Sign in
Download Opera News App



Deborah Fraser’s family’s despair: ‘We never thought the KZN rains could flood her gravesite’.

Ntombeningi Sithole (on the right) says that Deborah Fraser's funeral turned out to be a third memorial service.

It was raining so hard that floods threatened to wash away the last memory of where the dead gospel singer would have been laid to rest.

Deborah Fraser was supposed to be buried in KwaZulu-Natal this past weekend, with friends and family from the business world in attendance.

But when the family went to where she was buried, they found that the spot where her tombstone was supposed to be had been washed away.

Ntombeningi Sithole, her brand manager at Universal Music, says that the family is going through so much pain that it's almost too much for them to handle.

Ntombeningi tells Drum that this is very painful for the family because they spent money on a funeral for the gospel star that turned out to be the third one.

"The weather wasn't good, but we never thought it would get so bad that the grave would flood. Everything went well at the ceremony. When we got to Hillcrest Cemetery, it was a mess, and the family had to decide to take the body back to the funeral home. "I didn't know that the funeral would be on a different day before I left for Johannesburg," she says.

She says that the family will wait until the weather is better before setting a date for a small, private ceremony that only close family and friends will attend.

"I felt bad for the family because nobody should be able to send the body back on the day of the funeral. A funeral is part of the grieving process, and they aren't close yet because they still have to worry about setting up another funeral.

"It broke my heart because I was close to Mam' Deborah and managed her brand on her last album for Universal Music as part of my A&R job. When you've already told yourself you're going to bury someone and then something like this happens, it breaks your heart."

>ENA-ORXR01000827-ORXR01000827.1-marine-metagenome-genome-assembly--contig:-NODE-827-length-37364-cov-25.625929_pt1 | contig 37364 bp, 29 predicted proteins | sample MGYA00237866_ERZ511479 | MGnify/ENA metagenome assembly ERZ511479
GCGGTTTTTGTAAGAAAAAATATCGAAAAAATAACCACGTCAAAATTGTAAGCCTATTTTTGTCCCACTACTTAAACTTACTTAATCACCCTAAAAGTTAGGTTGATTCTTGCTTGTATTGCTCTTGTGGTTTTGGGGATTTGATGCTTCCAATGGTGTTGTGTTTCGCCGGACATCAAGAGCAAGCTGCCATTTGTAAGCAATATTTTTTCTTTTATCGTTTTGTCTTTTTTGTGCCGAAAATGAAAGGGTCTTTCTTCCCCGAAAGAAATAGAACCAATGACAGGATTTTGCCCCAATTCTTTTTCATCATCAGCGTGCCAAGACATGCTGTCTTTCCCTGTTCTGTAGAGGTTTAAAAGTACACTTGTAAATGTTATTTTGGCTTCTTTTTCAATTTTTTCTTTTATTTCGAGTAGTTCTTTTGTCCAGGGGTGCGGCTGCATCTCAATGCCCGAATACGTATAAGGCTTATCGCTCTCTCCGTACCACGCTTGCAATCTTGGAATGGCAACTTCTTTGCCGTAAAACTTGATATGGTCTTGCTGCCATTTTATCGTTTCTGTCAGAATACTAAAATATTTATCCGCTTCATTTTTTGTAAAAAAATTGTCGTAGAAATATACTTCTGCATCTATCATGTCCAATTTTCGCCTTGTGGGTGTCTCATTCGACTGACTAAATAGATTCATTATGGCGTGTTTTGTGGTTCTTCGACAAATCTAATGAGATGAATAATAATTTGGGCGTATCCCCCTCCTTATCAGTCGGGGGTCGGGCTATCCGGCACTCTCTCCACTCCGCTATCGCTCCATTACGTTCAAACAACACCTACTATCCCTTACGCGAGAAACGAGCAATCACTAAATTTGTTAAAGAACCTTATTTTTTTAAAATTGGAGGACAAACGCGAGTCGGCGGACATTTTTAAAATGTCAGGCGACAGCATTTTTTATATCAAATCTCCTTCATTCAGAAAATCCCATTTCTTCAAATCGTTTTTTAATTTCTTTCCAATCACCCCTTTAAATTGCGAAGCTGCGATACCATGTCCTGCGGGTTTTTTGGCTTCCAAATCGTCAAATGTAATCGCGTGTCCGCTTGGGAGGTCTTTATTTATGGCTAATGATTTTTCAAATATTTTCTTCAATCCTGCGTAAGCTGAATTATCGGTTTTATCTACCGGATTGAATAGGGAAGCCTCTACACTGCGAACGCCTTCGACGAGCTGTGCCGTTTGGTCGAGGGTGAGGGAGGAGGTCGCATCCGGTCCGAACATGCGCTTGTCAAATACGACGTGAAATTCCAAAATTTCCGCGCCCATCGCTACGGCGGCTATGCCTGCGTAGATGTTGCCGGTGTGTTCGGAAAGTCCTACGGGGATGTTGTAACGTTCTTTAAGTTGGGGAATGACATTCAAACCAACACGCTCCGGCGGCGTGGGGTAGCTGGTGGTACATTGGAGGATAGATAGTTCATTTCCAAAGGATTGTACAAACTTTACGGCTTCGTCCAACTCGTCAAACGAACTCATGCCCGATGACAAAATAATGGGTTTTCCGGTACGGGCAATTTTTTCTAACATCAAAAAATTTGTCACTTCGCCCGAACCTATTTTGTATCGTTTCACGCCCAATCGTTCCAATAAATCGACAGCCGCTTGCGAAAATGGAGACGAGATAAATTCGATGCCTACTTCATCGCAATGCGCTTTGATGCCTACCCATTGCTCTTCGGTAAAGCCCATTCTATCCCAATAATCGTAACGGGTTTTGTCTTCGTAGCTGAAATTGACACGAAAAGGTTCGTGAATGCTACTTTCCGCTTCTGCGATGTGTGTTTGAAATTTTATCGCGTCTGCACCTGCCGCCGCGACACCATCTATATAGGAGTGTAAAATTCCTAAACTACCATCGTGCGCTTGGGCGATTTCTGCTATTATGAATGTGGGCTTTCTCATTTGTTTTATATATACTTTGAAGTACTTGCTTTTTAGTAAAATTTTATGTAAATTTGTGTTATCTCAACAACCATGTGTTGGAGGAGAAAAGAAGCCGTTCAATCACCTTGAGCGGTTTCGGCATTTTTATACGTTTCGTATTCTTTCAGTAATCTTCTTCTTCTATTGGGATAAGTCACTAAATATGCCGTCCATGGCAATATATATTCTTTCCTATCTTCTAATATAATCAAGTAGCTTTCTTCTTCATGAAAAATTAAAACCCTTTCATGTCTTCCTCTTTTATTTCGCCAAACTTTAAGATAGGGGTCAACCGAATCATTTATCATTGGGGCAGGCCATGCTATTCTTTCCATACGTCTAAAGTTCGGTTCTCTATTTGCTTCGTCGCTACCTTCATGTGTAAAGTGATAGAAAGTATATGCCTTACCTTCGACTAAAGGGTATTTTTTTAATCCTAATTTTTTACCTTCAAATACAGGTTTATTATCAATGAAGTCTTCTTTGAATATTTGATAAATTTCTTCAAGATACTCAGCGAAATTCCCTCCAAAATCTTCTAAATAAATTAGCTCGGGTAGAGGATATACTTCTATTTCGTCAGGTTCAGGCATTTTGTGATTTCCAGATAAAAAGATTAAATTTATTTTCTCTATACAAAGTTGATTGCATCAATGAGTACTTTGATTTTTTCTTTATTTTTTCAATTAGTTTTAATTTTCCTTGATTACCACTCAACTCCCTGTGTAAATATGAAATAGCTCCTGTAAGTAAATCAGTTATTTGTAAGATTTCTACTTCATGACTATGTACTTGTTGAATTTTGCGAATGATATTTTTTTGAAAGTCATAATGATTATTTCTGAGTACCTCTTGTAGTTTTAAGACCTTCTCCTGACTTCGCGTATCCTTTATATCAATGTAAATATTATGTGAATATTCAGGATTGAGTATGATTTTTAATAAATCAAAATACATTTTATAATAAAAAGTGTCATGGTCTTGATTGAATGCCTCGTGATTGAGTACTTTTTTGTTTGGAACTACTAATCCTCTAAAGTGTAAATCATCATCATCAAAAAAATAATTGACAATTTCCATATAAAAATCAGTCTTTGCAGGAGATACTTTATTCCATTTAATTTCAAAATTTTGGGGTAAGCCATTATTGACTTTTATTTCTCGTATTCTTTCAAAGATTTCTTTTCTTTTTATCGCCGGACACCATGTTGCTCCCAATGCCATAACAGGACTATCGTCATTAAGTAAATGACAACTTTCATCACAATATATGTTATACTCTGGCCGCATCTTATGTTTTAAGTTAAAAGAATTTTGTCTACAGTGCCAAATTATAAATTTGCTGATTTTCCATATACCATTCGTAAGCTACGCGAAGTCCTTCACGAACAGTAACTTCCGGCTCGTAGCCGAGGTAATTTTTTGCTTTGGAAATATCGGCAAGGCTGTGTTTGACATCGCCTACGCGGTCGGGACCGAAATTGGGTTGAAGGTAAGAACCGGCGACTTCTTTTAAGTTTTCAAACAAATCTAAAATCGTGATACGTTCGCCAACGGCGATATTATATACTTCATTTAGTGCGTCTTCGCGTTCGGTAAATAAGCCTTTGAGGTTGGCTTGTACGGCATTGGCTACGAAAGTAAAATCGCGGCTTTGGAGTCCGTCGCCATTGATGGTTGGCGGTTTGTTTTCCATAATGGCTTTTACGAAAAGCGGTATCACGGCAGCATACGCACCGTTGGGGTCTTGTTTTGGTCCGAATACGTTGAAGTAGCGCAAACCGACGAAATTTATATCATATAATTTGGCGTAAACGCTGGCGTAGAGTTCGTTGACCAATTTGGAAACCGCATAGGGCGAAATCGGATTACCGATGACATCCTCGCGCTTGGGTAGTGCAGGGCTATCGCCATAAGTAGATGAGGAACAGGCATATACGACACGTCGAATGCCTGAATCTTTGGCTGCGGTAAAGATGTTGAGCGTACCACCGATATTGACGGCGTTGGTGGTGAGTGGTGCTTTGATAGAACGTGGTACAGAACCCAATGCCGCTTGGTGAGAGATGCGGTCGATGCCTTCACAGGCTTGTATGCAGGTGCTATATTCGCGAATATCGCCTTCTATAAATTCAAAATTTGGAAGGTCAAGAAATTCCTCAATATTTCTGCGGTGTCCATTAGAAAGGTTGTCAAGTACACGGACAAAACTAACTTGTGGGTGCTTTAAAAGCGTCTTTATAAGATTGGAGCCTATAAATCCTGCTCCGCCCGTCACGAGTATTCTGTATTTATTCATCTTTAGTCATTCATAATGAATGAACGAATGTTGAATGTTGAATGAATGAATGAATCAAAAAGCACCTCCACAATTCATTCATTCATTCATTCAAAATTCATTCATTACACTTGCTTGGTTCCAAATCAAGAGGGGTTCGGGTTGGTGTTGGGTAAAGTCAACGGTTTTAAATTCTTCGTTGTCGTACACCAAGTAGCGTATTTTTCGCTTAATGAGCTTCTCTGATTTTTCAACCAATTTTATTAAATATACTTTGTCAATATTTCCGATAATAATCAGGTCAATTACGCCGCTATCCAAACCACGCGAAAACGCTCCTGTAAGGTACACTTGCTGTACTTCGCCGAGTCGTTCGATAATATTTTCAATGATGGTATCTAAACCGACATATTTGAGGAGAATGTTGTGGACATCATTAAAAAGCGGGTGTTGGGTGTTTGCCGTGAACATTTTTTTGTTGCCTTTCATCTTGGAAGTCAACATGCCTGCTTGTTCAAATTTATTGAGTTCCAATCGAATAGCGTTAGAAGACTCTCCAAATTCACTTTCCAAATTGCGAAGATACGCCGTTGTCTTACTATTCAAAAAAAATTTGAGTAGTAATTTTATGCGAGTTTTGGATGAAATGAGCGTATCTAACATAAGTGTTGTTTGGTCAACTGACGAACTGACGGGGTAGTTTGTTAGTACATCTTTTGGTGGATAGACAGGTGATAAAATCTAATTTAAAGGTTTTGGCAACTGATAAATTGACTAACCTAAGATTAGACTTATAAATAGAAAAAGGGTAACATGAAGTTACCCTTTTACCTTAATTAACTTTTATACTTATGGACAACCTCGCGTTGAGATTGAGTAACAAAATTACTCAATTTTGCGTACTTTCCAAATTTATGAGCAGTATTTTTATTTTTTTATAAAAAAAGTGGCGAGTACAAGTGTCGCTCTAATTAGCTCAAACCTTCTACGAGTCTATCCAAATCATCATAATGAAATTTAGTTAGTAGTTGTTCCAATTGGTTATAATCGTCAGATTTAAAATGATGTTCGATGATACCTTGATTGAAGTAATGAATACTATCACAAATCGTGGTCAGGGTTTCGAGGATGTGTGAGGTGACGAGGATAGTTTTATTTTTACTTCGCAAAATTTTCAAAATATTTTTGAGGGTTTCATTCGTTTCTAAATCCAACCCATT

Ntombeningi says that this makes it harder for the family to say goodbye to her because she hasn't been buried yet. Some artists have already given money to help pay for the funeral, and this makes it harder for them to say goodbye.

She says that she was there when Deborah's health got worse and that she knows how hard it was for the gospel star financially, especially with Covid and recording the last album.

"I don't want to lie, but the department of arts and culture has let Deborah down. I even said this at Deborah's memorial service, when I said that I had asked for help from different departments, but no one came to the party. "This makes me sad because I don't know if I'll be able to go to the funeral. This whole thing is a mess, so I hope everything will work out," she says.

Ntombeningi says that fans can still look forward to hearing the music that Deborah was working on before she died, even though the release date has not yet been set.

"Things were rough when this album was being made, so she had to ask other artists to work with her because she needed a good comeback.

"I can't wait for this project to come out. It's a beautiful collection of work that makes you remember the first time you heard Deborah. She left us with a melodic album, and I hope people will love it and listen to it well."


Content created and supplied by: Emmysticks (via Opera News )

Deborah Fraser Drum Ntombeningi Ntombeningi Sithole Universal Music


Load app to read more comments